Remakes of works of art, the procedure during which an artist recreates an already known oeuvre, thus attributing a new meaning to it, has been occupying the minds of the artists since the Renaissance. The case of appropriation in photography is a particularly interesting one, as it first appears with the discovery of the new technique and it continues until now, following an evolutionary course, inherent with the social concerns and the development of the technological means. If, the attempt to give a photographic form to a painting composition was the proof of the artistic dimensions of the recent discovery for the first photographers, for their contemporary fellow-craftsmen, the staged photographs can not be restricted to being just a proof of knowledge of art history. On the contrary, they criticize the way a picture is created and functions, in both the fields of photography and painting.
Since the 1970’s the photographic remakes have been characterized by a particular interest in the stereotypes/clichés attributed to certain population groups and conveyed by famous paintings, and for the preservation of those clichés in the contemporary iconography of the Press, the mass media and the advertisements that flood everyday life. The development of social movements, such as the women’s movement and the movements for equal political rights in Europe and in the United States, the concerns related to the contemporary critical theory and philosophy, as well as the increasingly important role of photography in the artistic and social life, contributed to such evolution.
More particularly, the activities of the movement for equal civil rights in the United States, the evolution of the feminist movement, with the so-called Movement for the Liberation of women1, and the increasing efforts for the emancipation of homosexuals, which took the form of a movement after the 1969 Stonewall outbreak in New York2, set the ground for an increasing sensitiveness towards subordinate social groups.
In the fields of philosophy and literature critique, the 1970’s post structuralism movement showed particular interest in the position of the creator, of his originality and of the power of his oeuvre. Authors like Roland Barthes with his essay The death of the Author (1968) and Michel Foucault with his oeuvre What is an Author? (1969) raised the point of the original creation and of the power it exercises3. The famous “auteur”, as found in the texts of the French authors, is a conveyor of the urban class’s way of thinking, an ideological construction synonym to the concepts of individuality and authority that shall be eliminated, in order for the social demands of the new progressive social groups to surface. A situation inherent to the radical quests of May 19684.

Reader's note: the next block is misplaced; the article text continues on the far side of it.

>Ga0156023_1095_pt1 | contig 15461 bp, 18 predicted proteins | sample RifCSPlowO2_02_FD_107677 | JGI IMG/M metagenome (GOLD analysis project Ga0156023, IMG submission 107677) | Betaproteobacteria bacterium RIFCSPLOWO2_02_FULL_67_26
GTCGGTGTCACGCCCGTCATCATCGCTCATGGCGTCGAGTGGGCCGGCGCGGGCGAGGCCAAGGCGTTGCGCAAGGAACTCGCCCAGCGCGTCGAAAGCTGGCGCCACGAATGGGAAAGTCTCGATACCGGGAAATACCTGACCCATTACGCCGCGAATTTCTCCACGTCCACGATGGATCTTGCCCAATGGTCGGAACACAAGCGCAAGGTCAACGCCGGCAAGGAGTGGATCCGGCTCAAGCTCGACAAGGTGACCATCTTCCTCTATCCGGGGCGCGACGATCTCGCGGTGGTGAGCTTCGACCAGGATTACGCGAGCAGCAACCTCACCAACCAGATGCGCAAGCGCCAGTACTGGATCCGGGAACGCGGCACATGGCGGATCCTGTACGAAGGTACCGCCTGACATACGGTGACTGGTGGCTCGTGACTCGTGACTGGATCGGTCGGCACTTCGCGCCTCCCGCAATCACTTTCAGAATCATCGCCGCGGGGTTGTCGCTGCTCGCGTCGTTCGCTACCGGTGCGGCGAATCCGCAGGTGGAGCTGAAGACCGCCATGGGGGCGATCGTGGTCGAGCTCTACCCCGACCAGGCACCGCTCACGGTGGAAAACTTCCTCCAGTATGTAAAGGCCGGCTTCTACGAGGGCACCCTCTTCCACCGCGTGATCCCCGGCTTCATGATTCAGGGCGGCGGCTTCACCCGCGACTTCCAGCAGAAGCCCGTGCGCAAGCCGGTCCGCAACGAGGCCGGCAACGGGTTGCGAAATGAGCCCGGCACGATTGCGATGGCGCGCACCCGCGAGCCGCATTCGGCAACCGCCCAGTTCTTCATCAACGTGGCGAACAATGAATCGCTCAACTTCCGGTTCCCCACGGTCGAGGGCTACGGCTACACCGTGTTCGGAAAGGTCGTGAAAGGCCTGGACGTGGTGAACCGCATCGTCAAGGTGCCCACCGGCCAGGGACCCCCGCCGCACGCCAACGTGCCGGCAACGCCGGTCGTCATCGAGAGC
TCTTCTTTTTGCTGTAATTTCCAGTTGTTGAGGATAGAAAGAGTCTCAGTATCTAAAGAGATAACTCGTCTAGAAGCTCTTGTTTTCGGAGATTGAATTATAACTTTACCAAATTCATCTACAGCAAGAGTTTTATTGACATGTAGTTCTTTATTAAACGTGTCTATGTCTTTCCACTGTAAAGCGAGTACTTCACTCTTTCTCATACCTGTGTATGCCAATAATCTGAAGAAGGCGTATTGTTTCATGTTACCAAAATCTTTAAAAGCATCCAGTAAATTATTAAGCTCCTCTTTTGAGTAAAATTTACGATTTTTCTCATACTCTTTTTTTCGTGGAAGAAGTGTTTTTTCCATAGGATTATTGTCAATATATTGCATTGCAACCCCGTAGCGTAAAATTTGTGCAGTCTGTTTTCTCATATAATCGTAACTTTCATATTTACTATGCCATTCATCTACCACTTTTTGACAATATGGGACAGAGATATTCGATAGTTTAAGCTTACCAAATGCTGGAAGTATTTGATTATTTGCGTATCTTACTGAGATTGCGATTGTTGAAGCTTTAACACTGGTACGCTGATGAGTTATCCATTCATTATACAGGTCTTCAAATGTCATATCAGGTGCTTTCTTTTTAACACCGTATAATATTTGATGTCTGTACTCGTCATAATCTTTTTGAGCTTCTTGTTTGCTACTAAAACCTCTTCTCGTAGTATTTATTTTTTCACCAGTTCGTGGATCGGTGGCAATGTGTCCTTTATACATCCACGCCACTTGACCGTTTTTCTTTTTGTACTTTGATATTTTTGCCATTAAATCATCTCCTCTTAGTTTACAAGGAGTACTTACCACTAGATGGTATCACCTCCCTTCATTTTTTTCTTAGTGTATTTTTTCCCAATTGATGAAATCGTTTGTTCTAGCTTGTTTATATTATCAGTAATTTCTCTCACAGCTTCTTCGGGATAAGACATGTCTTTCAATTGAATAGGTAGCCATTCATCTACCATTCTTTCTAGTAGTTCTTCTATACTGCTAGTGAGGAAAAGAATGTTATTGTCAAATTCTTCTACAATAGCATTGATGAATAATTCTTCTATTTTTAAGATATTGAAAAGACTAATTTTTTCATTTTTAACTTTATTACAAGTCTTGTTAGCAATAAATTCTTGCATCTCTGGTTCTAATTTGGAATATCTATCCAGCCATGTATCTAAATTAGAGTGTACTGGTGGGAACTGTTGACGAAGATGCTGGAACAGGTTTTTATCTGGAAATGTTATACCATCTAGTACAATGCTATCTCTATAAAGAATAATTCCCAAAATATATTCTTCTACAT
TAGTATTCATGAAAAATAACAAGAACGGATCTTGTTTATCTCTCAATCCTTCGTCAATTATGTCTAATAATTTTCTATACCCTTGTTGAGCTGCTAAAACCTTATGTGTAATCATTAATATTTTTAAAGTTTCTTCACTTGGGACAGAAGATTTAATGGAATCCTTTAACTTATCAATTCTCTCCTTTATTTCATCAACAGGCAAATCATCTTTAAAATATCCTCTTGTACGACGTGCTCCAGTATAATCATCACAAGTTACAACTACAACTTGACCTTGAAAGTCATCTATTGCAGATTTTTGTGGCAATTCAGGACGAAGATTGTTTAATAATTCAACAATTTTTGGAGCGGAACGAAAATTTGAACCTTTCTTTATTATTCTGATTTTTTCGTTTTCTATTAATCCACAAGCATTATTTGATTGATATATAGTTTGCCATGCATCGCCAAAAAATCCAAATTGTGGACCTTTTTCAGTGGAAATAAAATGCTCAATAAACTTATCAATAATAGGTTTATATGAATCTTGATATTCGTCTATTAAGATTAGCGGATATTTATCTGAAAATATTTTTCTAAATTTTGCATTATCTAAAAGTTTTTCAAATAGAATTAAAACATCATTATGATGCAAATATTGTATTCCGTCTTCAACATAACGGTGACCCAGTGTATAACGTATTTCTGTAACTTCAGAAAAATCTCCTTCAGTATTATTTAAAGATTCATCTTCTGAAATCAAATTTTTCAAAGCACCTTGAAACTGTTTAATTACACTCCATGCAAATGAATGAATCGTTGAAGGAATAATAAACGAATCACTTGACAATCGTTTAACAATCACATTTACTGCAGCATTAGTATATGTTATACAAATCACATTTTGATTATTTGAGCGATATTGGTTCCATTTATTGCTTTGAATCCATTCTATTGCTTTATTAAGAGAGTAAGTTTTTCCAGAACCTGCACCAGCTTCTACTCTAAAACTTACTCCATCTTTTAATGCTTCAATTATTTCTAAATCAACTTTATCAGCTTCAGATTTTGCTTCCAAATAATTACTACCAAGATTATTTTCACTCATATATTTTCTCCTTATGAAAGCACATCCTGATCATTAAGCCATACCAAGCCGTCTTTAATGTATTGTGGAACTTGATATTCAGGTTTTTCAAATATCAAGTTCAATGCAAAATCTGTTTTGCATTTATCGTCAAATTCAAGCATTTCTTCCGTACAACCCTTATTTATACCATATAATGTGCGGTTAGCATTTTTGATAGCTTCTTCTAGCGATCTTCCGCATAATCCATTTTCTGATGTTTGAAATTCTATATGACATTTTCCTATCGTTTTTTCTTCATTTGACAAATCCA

Women artists like Orlan with her tableaux vivants of the ’60s-‘70s, Cindy Sherman, with the History Portraits series (1988-1990) and Irene Pascali, with the Originality of space and time series (2002-2004), found in the painting of the past the favourable conditions for this kind of action. The idealistic presentation of the naked female body and the restriction of the female presence to the role of the model, and subsequently to a non-intellectual status, constituted an object for re-examination and for a break from the existing tradition5.
The French photographer, Dany Leriche, continues until today the tradition of the appropriation of oeuvres of the past, with a strong feminist feeling. Contrary to Orlan, or Cindy Sherman, she does not pose for her photos herself. She visualizes her compositions with models, the leading roles of which are assumed by women artists, historians of art and theoreticians. Her purpose is to provoke a different perception of the spectacle of the nude female body, the very opposite of the voyeuristic dimension of the painting of the past, of the contemporary advertising and of pornography. In her photographs, women are presented as active subjects, even when they assume the role of the model, by contributing, to some degree, to the creation of the composition, by accompanying the exhibitions’ catalogues with texts, and by giving their names to the photos of Leriche. Additionally, the natural size of her photographs enhances the air of estrangement and meditation that she aspires to achieve.